Salmonella Outbreak Linked to Small Turtles

Since August of 2011, hundreds of onsets of Salmonella Sandiego, strain A and Salmonella Newport, strain A have been reported in the United States. Although no deaths have resulted from the outbreak, many have been hospitalized in 15 states. Most recently, six new cases of the disease were reported in California, New Jersey, New York, and Pennsylvania. The cause has recently been determined to be small breeds of turtles. Six current outbreaks have been linked directly to exposure to these cute reptiles with shells four inches of smaller.

Although the Food and Drug Administration placed a nationwide ban on the sale of turtles this size in 1975, many people still sell and purchase the animals. The problem lies in the large number of turtles and other reptiles that are infected with Salmonella. As they relieve themselves, remnants of the strain live on their shells. Then when humans handle the turtles, it transfers easily to our hands and mouths.

Children are the most easily effected by this outbreak, as they have weaker immune systems than adults. According to the CDC, approximately 63 percent of those that have become ill recently are 10 years old or younger. And just because you've had your turtle longer than the outbreak does not mean you're in the clear. A majority of those sickened by Salmonella from reptiles lived with the pets much longer.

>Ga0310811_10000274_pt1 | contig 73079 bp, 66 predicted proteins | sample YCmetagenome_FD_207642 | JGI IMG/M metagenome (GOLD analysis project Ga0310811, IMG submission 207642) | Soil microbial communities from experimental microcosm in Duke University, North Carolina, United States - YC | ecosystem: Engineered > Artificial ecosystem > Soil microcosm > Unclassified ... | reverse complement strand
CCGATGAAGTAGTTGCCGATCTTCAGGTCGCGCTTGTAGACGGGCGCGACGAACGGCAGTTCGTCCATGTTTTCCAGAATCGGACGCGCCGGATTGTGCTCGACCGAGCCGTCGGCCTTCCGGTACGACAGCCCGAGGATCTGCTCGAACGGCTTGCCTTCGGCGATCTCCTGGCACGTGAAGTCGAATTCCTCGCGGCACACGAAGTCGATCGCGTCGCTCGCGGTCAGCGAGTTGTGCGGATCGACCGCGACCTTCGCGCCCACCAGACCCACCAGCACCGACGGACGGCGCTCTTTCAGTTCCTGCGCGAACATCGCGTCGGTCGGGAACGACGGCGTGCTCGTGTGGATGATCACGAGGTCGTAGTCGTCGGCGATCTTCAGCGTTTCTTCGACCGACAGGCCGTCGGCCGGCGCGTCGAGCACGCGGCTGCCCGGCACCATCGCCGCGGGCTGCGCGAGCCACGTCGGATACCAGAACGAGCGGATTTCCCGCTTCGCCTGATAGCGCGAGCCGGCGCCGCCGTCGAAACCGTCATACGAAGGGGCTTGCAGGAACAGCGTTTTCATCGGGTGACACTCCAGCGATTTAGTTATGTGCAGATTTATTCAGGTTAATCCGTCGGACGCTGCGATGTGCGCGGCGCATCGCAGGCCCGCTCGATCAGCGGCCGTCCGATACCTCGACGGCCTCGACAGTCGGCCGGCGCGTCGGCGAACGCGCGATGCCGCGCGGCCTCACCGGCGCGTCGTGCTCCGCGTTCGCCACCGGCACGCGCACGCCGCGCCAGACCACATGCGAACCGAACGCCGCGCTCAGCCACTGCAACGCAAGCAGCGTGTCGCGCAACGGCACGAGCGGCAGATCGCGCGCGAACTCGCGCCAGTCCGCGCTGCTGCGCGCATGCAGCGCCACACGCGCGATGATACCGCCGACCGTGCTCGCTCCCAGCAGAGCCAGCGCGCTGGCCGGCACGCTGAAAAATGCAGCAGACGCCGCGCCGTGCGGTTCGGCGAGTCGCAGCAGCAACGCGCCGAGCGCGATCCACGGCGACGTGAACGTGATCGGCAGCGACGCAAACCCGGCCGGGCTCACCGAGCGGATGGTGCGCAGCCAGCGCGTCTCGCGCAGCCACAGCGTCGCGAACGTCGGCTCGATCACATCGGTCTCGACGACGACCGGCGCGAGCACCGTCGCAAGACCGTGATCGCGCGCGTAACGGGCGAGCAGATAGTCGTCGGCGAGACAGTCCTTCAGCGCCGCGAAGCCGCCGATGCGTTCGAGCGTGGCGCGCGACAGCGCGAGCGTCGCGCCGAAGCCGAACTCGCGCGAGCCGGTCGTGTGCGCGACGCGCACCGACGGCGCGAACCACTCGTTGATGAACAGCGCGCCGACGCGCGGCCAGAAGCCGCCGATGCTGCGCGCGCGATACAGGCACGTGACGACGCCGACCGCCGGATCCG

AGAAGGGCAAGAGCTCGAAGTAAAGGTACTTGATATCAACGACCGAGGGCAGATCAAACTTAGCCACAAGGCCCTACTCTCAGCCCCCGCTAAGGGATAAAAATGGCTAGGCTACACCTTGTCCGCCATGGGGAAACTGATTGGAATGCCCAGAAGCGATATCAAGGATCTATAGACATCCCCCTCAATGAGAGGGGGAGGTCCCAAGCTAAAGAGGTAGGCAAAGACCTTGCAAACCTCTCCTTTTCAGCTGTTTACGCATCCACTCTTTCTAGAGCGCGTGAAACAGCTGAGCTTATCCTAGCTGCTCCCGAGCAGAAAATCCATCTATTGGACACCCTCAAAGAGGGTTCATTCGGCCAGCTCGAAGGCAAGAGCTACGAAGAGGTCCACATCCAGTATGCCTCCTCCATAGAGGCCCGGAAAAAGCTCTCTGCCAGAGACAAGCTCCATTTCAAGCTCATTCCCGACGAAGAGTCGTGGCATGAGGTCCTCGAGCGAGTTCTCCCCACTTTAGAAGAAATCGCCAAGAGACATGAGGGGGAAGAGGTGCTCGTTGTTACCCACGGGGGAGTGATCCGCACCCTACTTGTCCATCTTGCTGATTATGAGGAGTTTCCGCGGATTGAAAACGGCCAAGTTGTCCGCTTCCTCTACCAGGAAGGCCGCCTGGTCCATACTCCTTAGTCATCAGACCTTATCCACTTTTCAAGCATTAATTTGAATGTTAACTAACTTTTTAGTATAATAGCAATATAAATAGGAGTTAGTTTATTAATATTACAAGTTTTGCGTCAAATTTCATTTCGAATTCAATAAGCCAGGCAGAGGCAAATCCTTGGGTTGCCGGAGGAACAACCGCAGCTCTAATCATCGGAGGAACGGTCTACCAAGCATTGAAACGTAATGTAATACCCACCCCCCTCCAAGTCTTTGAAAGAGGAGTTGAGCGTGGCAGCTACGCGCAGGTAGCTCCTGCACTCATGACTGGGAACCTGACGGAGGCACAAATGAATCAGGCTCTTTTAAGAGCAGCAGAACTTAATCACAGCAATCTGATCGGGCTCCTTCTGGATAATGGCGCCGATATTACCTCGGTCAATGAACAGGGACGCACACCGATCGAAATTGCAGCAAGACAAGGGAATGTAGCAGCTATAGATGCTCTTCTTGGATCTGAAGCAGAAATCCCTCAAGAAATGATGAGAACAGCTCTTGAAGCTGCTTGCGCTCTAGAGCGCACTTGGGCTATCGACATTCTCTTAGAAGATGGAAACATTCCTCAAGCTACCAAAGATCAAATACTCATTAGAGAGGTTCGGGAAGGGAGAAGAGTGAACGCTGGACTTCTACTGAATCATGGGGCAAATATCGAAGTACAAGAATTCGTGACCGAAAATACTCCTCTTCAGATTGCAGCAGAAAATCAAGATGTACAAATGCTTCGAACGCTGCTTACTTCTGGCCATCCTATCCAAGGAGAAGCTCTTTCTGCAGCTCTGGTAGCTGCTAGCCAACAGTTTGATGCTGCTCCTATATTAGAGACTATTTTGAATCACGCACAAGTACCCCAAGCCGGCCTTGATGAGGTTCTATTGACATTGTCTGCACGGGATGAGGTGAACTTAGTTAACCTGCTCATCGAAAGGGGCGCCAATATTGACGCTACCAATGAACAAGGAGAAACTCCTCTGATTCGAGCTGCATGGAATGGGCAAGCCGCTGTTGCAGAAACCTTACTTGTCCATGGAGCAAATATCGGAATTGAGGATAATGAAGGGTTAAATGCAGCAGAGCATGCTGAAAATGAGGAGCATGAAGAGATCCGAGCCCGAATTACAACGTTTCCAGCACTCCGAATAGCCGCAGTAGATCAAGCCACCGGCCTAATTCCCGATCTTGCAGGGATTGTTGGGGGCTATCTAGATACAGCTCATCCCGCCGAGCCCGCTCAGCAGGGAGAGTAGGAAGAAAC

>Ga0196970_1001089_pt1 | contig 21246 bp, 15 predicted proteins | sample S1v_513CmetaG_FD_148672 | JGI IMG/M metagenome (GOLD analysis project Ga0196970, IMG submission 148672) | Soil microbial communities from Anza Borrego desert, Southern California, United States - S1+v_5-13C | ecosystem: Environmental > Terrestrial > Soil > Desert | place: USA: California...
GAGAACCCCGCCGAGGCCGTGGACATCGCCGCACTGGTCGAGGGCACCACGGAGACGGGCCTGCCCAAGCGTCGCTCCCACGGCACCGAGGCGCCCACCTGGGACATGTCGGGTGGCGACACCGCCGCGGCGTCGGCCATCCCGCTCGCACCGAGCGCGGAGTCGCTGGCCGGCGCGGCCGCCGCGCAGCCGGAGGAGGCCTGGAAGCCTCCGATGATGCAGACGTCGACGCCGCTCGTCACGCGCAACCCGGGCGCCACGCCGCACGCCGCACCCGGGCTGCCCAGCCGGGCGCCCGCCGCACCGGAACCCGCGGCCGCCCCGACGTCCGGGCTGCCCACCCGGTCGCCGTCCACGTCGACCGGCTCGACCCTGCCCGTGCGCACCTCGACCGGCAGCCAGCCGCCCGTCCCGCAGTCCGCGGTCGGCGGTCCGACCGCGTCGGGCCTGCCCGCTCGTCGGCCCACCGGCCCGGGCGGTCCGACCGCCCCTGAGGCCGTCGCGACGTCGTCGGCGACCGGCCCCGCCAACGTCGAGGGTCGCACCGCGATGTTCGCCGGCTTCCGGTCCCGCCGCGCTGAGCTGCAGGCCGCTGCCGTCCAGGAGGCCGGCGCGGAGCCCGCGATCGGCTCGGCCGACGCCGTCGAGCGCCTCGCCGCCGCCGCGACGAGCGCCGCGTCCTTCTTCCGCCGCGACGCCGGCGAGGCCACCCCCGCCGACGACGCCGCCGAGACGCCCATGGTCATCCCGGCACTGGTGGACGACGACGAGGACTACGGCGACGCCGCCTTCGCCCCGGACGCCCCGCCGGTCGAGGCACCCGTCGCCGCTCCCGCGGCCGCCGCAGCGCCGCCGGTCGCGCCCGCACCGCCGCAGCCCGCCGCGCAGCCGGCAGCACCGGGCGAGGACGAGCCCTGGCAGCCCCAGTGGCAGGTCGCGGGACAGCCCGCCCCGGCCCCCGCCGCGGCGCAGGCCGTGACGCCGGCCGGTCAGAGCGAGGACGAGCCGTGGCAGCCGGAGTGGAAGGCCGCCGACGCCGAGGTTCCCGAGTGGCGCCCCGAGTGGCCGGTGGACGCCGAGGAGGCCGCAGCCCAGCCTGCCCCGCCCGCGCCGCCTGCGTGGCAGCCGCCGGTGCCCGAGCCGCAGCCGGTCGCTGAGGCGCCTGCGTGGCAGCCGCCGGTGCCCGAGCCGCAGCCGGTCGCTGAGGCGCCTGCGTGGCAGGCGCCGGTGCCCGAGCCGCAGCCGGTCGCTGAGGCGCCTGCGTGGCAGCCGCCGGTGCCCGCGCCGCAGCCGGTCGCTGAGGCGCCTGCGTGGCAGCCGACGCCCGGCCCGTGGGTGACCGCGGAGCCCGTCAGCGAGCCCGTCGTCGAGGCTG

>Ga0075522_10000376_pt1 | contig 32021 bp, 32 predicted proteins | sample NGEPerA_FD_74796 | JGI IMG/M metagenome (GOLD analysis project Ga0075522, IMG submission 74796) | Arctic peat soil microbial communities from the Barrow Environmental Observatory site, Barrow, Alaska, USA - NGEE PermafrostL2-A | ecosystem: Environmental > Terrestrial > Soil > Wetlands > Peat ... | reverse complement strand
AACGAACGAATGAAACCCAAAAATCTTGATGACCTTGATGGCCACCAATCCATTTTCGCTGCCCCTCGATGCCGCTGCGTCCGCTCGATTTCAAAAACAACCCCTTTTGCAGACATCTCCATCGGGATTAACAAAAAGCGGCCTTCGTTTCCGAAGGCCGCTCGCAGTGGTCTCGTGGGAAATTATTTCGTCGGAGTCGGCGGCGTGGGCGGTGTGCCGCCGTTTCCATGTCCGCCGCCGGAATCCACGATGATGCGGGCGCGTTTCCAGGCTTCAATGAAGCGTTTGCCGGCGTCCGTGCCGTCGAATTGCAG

Salmonella is treatable if you act quickly. If you experience symptoms including fever, vomiting, headache, diarrhea, and abdominal cramps contact your physician right away. These symptoms become obvious 12-72 hours after infection. Here are a few tips to keep you and your loved ones from being contaminated with Salmonella from small turtles and other reptiles:

  • If you must purchase a turtle, make sure the shell is larger than four inches in size.
  • Do not purchase small turtles or other reptiles/amphibians as gifts.
  • Keep turtles out of your home if children, elderly persons, or people with weakened immune systems live there.
  • Reptiles and small turtles shouldn't be present at child care centers or schools where they can cause an outbreak in kids.
  • Reptiles/amphibians should not be allowed to wander throughout your home, especially where food is prepared.
  • When cleaning habitats, aquariums, or other supplies, do not do so in the kitchen sink. After cleaning them, use bleach and disinfectant where they were cleaned.
  • Always wash your hands thoroughly after handling any reptile or amphibian, its home, or anything that comes into contact with them.
  • Watch for symptoms of Salmonella infection in both yourself and your loved ones. Contact a doctor immediately if you believe someone has been infected with the disease.

As personal injury attorneys with over 40 years of combined experience, it is important to our firm to warn our readers about potential health hazards that we're aware of. Although we do not usually handle medical claims in our office, we have a vast array of professionals that we have worked with in the past. If you or someone you know has questions about Salmonella or any other infection, as well as personal injury claims, contact our office today and we'd be happy to discuss those with you.